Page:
- The city of Kiowa is receiving a $1.439 million loan and $1.561 million grant to improve the city's water distribution system. The distribution system was built in 1909 and consists of cast iron and galvanized iron distribution main lines. Large amounts of cement asbestos pipe were installed in the 1950s and 1960s. In the past year, the city estimates there have been at least 20 water line breaks. More than 44,000 feet of new water lines will be installed along with 113 valves, 21 fire hydrants, and 386 service assemblies. More than 1,000 residents will be served by this project.
- The city of Marion is receiving a $3.428 million loan to improve the city's water infrastructure. This project will replace 47 blocks of water main lines and antiquated fire hydrants. The waterlines proposed for replacement are the original cast iron pipes that are more than 85 years-old. More than 1,990 residents will benefit from this project.
- The city of Neodesha is receiving a $7.0 million loan to repair the city's water distribution and storage system. Project entails constructing a 200,000-gallon elevated water storage tank, upgrading the existing Little Bear elevated storage tank, and installing approximately 14,700 linear feet of water line to loop the distribution system. The city obtains its water from the Fall River. In 2007, a flood damaged the city's river intake structure. The project will make repairs to the Fall River dam, replace existing motors in the plant with variable frequency drives, upgrade the Supervisory Control and Data acquisition (SCADA system), and replace approximately 1,500 feet of cast iron water line. A new lift station and 5,000 linear feet of sewer lines will be built to serve the hospital. These improvements will replace a failing water system and provide the city with a more reliable water distribution system. The population to be served by this project is 2,486. The project also received a $1.0 million USDA Emergency Community Water Assistance Grant.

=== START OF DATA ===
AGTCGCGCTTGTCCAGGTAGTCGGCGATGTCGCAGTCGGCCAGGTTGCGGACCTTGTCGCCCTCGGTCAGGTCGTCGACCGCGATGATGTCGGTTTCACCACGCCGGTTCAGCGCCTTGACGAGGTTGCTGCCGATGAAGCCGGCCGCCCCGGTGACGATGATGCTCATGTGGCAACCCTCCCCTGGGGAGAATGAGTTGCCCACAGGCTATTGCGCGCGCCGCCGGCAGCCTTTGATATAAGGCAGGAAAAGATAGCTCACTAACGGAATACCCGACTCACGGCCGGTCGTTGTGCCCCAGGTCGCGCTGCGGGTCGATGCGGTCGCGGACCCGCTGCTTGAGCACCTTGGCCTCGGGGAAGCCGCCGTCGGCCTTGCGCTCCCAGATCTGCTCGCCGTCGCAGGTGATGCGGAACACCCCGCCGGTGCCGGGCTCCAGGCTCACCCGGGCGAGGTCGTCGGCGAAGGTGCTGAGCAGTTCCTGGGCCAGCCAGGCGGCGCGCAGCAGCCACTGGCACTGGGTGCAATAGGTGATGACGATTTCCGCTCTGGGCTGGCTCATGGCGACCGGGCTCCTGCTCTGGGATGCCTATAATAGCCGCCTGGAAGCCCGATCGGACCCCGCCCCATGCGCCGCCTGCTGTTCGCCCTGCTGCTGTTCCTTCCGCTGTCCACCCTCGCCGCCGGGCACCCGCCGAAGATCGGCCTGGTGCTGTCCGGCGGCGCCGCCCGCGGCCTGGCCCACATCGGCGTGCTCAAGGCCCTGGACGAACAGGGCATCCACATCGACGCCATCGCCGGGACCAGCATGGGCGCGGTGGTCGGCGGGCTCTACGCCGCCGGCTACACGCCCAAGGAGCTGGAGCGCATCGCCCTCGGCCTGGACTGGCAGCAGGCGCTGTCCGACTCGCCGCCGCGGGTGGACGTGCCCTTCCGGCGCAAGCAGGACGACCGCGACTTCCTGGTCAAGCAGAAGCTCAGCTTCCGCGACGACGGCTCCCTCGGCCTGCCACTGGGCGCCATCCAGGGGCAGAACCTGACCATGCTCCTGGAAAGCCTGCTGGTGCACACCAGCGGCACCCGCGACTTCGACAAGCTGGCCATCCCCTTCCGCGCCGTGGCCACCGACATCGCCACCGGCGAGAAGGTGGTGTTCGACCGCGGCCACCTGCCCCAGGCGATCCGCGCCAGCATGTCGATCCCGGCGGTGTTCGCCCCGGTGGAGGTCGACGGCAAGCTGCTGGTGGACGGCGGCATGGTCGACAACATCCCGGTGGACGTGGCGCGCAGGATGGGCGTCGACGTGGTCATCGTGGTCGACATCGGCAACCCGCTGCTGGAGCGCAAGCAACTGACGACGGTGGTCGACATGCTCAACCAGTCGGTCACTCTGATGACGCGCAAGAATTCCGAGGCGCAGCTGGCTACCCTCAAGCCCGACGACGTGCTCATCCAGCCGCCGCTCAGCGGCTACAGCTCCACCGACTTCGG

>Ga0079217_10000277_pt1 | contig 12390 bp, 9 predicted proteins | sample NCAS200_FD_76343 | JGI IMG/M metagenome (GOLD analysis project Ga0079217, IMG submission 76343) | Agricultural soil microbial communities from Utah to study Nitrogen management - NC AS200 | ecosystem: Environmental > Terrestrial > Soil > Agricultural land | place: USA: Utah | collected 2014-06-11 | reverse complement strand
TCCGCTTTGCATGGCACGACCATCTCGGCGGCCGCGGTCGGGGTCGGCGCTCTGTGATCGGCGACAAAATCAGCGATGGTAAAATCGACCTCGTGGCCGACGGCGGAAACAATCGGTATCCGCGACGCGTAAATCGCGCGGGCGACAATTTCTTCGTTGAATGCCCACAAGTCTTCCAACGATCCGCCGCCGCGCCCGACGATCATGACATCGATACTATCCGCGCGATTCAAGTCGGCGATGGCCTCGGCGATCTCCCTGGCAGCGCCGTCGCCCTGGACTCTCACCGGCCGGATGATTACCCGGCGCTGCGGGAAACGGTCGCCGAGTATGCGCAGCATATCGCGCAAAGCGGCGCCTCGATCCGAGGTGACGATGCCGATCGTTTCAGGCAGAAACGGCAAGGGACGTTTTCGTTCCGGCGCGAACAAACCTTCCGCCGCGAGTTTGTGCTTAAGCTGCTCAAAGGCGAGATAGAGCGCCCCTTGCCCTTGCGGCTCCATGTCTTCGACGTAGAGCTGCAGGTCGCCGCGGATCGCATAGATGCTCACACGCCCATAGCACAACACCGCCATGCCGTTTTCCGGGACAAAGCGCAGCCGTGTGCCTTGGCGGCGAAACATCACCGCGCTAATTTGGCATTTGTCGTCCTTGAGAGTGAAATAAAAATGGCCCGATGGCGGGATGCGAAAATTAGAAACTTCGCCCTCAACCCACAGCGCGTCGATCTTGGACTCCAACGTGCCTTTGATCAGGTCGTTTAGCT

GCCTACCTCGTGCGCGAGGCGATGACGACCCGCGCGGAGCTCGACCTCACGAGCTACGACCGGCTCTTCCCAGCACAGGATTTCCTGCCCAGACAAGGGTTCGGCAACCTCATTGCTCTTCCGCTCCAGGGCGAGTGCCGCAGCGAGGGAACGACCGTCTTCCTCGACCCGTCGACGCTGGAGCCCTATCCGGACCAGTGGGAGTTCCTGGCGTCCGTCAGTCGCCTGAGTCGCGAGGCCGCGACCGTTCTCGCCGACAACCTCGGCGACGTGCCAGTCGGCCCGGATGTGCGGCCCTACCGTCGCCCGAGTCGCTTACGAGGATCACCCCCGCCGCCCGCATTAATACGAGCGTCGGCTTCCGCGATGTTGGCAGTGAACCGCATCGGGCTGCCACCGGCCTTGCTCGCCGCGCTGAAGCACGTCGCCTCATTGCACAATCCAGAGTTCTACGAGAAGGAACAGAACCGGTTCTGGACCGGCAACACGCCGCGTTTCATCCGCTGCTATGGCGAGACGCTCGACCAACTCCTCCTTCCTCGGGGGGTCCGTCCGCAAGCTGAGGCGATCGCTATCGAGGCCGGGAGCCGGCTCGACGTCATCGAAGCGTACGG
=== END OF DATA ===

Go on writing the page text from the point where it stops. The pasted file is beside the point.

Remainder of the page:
- Public Wholesale Water Supply District No. 23 is receiving a $2.96 million loan and $2.34 million grant to install approximately 135,000 linear feet of water lines, build a booster pump station, and construct a 200,000-gallon elevated water storage tower. This project will connect two new members to the wholesale water district. This project will serve 835 residents.
- Strong City will receive a $2.24 million loan and $2.156 million grant to rehabilitate the city's sewer infrastructure. The project will rehabilitate approximately 37,050 linear feet of sewer pipes. Improvements will also be made to the city's pump station. The city's lagoons will receive new rock, piping, and structure work. The city has an aging sewer system that suffers from extensive inflow and infiltration. During rain events the daily flow can spike to more than 20 times the normal dry weather flow, which causes increased pump operation and can lead to treatment plant permit violations. The population to be served by the project is 485.
- The city of Toronto is receiving a $1.090 million loan and $1.251 million grant to rehabilitate the city's water distribution system. Approximately 46,000 linear feet of waterline pipes will be installed, as well as 74 gate valves, 28 fire hydrants, and 170 meter assemblies. The project also includes recoating the interior and exterior of the city's water tower. The city's original water distribution system was installed in 1925. Corrosion and sediment accumulation in the current cast and galvanized iron pipes has reduced water flow. The city's water loss is approximately 17 percent. The population to be served by the project is 281. In June 2018, the city received a $15,000 USDA Special Evaluation Assistance for Rural Communities and Households grant.